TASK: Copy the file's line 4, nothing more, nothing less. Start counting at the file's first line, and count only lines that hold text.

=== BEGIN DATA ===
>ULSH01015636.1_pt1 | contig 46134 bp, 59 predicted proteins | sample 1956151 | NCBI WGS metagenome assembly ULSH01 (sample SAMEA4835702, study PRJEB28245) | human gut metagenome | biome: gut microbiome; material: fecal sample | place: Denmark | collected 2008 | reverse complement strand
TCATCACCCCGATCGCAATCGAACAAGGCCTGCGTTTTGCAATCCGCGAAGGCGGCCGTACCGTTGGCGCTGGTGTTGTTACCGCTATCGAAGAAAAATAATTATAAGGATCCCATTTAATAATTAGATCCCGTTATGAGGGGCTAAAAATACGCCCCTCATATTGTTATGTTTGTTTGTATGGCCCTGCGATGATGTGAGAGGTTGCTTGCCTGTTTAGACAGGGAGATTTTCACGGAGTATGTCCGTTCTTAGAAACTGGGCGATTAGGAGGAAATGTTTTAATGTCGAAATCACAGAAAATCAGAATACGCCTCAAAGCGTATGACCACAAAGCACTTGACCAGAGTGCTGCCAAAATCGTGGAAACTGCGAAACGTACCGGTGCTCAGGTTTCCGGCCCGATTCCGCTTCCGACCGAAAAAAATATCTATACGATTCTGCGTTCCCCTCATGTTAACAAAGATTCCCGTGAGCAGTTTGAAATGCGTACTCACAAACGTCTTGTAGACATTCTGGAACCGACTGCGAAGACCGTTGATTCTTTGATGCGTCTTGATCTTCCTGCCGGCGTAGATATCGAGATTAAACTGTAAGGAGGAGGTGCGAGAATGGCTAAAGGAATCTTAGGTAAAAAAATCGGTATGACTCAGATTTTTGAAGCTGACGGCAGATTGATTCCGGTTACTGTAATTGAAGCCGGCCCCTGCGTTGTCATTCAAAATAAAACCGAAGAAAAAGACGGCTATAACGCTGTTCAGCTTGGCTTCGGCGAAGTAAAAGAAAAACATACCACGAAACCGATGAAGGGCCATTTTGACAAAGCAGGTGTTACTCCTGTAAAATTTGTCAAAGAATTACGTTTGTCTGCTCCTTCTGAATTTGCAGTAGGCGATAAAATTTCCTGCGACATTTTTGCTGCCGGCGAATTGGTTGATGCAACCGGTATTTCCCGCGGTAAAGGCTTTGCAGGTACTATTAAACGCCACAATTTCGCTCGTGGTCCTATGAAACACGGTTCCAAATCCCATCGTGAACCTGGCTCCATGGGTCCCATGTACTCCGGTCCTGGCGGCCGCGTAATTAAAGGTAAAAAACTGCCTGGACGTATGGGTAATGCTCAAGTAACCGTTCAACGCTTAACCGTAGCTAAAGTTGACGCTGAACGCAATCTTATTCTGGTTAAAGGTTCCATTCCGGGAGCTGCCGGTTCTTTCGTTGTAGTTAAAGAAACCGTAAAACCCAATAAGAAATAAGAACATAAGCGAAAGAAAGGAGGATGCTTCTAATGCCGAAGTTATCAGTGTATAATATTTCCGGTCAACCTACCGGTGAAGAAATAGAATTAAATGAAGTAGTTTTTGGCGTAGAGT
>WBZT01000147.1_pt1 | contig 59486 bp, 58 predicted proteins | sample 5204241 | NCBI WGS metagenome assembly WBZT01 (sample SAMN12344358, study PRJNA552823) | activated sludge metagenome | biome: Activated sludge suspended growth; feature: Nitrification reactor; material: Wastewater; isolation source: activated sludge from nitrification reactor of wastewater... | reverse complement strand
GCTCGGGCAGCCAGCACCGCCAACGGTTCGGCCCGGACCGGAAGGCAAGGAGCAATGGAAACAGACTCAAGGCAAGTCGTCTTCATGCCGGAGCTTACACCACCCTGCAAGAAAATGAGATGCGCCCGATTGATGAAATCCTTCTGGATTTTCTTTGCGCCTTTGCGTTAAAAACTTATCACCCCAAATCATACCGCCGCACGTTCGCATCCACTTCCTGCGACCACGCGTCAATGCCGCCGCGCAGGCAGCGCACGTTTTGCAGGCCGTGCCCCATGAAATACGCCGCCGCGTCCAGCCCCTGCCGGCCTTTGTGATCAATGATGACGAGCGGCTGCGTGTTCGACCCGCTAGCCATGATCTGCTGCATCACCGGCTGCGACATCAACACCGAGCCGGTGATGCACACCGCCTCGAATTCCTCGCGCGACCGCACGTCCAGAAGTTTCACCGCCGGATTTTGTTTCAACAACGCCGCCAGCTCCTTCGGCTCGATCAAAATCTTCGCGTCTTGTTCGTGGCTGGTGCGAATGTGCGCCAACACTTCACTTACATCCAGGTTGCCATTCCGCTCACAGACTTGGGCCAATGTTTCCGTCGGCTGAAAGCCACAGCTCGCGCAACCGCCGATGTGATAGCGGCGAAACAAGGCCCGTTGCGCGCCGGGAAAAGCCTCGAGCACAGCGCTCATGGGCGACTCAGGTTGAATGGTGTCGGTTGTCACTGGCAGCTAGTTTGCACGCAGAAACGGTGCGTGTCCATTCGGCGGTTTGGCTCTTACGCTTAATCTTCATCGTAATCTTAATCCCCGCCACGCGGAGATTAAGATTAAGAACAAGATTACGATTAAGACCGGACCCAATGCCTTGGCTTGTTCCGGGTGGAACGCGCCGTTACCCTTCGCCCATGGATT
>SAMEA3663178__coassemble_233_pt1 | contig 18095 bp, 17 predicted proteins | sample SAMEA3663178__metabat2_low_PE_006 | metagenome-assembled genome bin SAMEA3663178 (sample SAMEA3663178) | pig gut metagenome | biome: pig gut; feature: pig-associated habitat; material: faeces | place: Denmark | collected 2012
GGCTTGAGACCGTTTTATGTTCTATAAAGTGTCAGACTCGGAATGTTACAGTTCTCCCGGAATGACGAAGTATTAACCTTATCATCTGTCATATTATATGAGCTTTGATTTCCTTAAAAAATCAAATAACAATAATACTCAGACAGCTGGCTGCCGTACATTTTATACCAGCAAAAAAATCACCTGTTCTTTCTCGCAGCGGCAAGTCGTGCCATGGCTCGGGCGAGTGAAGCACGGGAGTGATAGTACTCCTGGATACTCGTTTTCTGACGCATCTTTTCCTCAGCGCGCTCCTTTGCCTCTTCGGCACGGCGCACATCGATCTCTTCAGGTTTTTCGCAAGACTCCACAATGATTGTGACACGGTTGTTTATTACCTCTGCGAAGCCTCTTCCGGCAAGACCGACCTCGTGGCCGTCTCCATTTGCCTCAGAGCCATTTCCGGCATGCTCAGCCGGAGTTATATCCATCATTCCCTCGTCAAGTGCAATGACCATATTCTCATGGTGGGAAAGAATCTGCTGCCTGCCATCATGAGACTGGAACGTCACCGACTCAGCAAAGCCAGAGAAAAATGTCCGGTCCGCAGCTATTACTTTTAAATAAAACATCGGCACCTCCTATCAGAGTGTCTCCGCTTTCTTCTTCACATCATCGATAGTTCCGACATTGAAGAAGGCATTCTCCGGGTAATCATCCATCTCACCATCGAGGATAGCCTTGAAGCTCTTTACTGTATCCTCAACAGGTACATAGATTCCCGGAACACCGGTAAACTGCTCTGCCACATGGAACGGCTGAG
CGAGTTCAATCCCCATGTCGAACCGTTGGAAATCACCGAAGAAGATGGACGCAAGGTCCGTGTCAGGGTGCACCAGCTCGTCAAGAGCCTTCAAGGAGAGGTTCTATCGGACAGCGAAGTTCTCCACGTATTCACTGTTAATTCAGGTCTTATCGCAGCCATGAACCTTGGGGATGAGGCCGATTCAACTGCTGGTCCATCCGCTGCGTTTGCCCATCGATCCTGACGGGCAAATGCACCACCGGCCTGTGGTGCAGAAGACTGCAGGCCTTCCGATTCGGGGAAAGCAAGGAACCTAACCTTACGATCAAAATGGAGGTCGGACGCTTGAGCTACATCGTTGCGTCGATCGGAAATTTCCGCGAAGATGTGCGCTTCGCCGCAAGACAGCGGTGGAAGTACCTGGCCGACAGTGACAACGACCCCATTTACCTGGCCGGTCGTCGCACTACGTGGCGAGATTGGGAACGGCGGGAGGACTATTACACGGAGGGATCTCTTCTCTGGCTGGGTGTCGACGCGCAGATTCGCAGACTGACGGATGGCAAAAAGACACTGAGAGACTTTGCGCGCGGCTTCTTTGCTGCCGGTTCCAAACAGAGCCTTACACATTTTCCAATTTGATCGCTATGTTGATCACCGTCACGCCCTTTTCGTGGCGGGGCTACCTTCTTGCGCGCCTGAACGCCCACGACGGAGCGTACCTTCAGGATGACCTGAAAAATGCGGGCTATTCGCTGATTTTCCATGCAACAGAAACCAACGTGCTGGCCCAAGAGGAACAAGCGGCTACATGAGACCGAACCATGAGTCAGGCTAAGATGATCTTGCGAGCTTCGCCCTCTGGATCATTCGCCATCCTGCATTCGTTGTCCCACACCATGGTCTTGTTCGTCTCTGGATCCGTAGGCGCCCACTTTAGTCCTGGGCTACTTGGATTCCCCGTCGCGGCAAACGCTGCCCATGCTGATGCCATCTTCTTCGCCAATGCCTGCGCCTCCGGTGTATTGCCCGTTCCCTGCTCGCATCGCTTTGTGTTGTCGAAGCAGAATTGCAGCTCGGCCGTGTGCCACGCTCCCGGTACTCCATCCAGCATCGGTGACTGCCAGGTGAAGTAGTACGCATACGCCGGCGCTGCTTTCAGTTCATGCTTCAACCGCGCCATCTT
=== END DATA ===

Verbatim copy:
GCTCGGGCAGCCAGCACCGCCAACGGTTCGGCCCGGACCGGAAGGCAAGGAGCAATGGAAACAGACTCAAGGCAAGTCGTCTTCATGCCGGAGCTTACACCACCCTGCAAGAAAATGAGATGCGCCCGATTGATGAAATCCTTCTGGATTTTCTTTGCGCCTTTGCGTTAAAAACTTATCACCCCAAATCATACCGCCGCACGTTCGCATCCACTTCCTGCGACCACGCGTCAATGCCGCCGCGCAGGCAGCGCACGTTTTGCAGGCCGTGCCCCATGAAATACGCCGCCGCGTCCAGCCCCTGCCGGCCTTTGTGATCAATGATGACGAGCGGCTGCGTGTTCGACCCGCTAGCCATGATCTGCTGCATCACCGGCTGCGACATCAACACCGAGCCGGTGATGCACACCGCCTCGAATTCCTCGCGCGACCGCACGTCCAGAAGTTTCACCGCCGGATTTTGTTTCAACAACGCCGCCAGCTCCTTCGGCTCGATCAAAATCTTCGCGTCTTGTTCGTGGCTGGTGCGAATGTGCGCCAACACTTCACTTACATCCAGGTTGCCATTCCGCTCACAGACTTGGGCCAATGTTTCCGTCGGCTGAAAGCCACAGCTCGCGCAACCGCCGATGTGATAGCGGCGAAACAAGGCCCGTTGCGCGCCGGGAAAAGCCTCGAGCACAGCGCTCATGGGCGACTCAGGTTGAATGGTGTCGGTTGTCACTGGCAGCTAGTTTGCACGCAGAAACGGTGCGTGTCCATTCGGCGGTTTGGCTCTTACGCTTAATCTTCATCGTAATCTTAATCCCCGCCACGCGGAGATTAAGATTAAGAACAAGATTACGATTAAGACCGGACCCAATGCCTTGGCTTGTTCCGGGTGGAACGCGCCGTTACCCTTCGCCCATGGATT